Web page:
And you? Which are your favorite authors, those you would recommend anyone without blinking?

Let me know in the comments.

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2018 r/Fantasy Book Bingo Reading Challenge

Another Interesting Reading Challenge

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A few of you have probably noticed me talking about book bingo a few times around here and were wondering what exactly I was going on about. Well, now that it’s April 1st (the start of the new bingo period) I thought I’d do a post about it.

r/Fantasy Book Bingo is something I initially started on kind of a whim. Several years ago, after I’d been skulking about reddit’s r/fantasy community for a bit, I found myself engaged in thread about book challenges. In the discussion I mentioned having done a book bingo before and then said ‘I should make a fantasy one for the subreddit’ and a couple of people were like ‘yeah, you totally should’ and thus r/Fantasy Book Bingo was born.

So, what is r/Fantasy Book Bingo? It’s a year long reading challenge with the aim of getting readers to branch out, look at books they…

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The one Readathon to rule them all – TBR #theonereadathon

 

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I’m hyped for this Readathon, created by  Don’t Have a Degree in Reading

So I put together a TBR list for between April 29 – and May 12, 2018!!! 

I won’t dwell on explaining the Readathon rules or challenges since this was already done so well by the booktubers involved. Take a look at the Readathon hosts links at the bottom of this post for more information. 

I also found great book recommendation links on this Youtube video: 

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I confess that I’m in doubt whether I will manage to complete all those challenges with my daily life limited time and preparations for a trip to Brazil, and it could also happen that I change one of my TBR choices. There is nothing I like so much as jumping out of a planned TBR ;-). All considerations aside, here are my choices for each challenge:

 

1. Read a fantasy book written by a POC Author

Labyrinth Lost (Brooklyn Brujas #1) by Zoraida Córdova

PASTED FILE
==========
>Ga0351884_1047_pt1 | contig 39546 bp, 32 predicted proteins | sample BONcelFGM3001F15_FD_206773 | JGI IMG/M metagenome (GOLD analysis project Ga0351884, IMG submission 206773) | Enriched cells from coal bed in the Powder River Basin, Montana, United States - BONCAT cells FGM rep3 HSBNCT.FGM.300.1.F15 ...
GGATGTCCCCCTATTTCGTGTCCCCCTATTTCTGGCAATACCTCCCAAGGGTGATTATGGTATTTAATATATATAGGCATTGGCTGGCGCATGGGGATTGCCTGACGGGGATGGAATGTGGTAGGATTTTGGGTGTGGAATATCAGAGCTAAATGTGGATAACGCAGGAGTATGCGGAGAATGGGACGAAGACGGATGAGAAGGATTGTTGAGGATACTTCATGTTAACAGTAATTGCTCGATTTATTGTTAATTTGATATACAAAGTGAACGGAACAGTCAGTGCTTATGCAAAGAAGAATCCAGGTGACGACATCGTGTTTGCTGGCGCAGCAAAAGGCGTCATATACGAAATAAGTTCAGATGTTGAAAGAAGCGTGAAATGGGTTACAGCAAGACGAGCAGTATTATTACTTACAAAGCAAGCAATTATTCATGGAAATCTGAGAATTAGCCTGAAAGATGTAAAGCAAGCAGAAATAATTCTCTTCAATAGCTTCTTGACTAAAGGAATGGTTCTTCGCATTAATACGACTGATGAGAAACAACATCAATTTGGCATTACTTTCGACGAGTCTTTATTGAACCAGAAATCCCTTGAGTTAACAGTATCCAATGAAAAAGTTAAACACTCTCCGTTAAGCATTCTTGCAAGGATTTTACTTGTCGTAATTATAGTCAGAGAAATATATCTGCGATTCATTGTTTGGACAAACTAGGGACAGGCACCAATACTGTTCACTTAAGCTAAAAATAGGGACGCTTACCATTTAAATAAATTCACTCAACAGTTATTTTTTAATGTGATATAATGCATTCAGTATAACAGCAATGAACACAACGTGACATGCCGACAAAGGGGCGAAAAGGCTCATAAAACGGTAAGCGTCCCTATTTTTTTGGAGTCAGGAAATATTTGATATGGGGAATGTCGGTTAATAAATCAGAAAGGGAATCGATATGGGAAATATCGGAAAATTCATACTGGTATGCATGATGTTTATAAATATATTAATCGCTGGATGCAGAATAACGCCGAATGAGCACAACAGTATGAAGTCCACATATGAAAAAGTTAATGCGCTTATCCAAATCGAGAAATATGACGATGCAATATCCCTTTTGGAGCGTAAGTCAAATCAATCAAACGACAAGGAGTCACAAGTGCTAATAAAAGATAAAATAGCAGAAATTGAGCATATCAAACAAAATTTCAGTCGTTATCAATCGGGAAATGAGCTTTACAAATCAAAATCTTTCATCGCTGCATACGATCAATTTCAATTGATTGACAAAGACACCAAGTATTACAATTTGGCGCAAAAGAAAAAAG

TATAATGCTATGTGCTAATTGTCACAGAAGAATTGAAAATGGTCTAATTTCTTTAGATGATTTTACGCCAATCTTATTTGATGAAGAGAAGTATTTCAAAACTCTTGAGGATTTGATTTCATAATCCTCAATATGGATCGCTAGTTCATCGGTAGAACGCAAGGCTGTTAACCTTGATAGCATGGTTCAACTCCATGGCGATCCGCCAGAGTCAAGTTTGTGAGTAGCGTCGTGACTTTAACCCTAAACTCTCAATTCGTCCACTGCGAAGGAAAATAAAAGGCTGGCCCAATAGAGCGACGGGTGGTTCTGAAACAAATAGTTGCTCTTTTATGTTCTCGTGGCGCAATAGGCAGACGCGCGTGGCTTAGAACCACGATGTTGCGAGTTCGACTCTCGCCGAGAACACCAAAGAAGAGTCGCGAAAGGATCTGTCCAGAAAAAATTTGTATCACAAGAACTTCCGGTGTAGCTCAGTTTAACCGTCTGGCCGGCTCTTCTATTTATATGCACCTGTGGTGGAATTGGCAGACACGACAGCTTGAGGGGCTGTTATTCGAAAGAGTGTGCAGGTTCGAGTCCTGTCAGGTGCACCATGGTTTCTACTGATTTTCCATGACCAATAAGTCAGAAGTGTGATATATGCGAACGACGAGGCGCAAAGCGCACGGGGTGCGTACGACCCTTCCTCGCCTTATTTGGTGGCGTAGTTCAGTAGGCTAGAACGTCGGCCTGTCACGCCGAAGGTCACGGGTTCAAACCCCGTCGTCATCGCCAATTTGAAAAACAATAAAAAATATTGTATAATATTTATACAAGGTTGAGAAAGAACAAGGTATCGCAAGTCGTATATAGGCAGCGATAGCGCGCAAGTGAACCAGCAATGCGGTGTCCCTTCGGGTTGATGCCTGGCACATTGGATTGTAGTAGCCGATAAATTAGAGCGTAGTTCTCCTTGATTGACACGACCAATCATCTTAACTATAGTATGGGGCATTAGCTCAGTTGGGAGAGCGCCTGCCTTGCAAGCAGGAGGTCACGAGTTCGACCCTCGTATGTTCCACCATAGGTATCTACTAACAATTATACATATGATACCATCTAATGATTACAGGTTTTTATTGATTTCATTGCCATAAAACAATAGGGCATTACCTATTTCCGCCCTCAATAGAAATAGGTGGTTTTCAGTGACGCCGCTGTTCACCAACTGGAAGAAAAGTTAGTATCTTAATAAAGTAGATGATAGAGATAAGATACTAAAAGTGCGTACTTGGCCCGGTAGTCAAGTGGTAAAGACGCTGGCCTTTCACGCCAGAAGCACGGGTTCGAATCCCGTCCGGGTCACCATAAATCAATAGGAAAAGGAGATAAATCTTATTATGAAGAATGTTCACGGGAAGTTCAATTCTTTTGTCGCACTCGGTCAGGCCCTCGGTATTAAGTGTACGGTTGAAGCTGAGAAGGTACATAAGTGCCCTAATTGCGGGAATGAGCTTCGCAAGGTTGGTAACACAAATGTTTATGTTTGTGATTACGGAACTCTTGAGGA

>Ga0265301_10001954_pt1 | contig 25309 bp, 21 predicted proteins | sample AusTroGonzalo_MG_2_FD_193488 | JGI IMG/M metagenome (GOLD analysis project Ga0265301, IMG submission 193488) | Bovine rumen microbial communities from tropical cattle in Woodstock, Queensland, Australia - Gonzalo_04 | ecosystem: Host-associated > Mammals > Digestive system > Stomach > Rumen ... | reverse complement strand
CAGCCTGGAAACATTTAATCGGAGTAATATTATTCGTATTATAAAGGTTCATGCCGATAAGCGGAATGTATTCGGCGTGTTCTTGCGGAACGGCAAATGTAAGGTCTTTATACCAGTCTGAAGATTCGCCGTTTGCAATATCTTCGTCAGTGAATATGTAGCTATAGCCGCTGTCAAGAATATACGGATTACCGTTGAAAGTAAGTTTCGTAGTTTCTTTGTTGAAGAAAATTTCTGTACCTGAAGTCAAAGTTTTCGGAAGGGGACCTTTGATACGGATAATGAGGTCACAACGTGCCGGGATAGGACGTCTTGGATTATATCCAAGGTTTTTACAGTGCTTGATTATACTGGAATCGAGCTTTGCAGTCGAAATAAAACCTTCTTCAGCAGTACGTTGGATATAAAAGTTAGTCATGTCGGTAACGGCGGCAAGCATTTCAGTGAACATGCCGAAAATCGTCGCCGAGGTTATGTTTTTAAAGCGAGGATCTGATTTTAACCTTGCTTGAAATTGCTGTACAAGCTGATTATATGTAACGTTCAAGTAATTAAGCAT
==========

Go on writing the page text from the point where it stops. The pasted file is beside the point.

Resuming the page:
2. Read a fantasy book w/ a POC MC

The Golem and the Jinni (The Golem and the Jinni, #1) by  Helene Wecker. I know, this one has been a benchwarmer for a long time, but I hope to be able to finally read it.

 

3. Read a fantasy book under 300 pages

Less than 300 pages is usually too short for me. I often get a feeling that the story was undevelopped and rushed, but The Price Guide to the Occult by Leslye Walton could be interesting.

 

4. Read a fantasy book 1,000+ pages 

Since I already read all GOT series, I consider a challenge to find another fantasy book with 1000 pages that I would like to read at the moment. Perhaps I’ll read a series adding to 1000 pages instead?

Another idea would be to read The Wise Man’s Fear (The Kingkiller Chronicle #2) by Patrick Rothfuss, but this will only happen if I have time to read the first book of this series and decide to go on with the series.

In any case, I’ll probably read 1000 pages during the Readathon.

5. Read a fantasy book that is a stand alone

The Coldest Girl in Coldtown by Holly Black is a stand alone as far as I know.  And I’m planning to read more from this author since I liked The Cruel Prince.

 

6. Read a fantasy book written by a non-English speaking author

The Last Wish (Saga o Wiedźminie #1) by Andrzej Sapkowski, Danusia Stok (Translator). A lot of people seem to be crazy about The Witcher and there is even a game inspired on this series. So it’s time I check it out.

 

7. Read a fantasy book set in a non-European location

The Killing Moon  by N.K. Jemisin. I heard the world is based on Egypt and the plot has something like ‘dream magic’. I also hear all the time about this author, so I’ll check one of her books..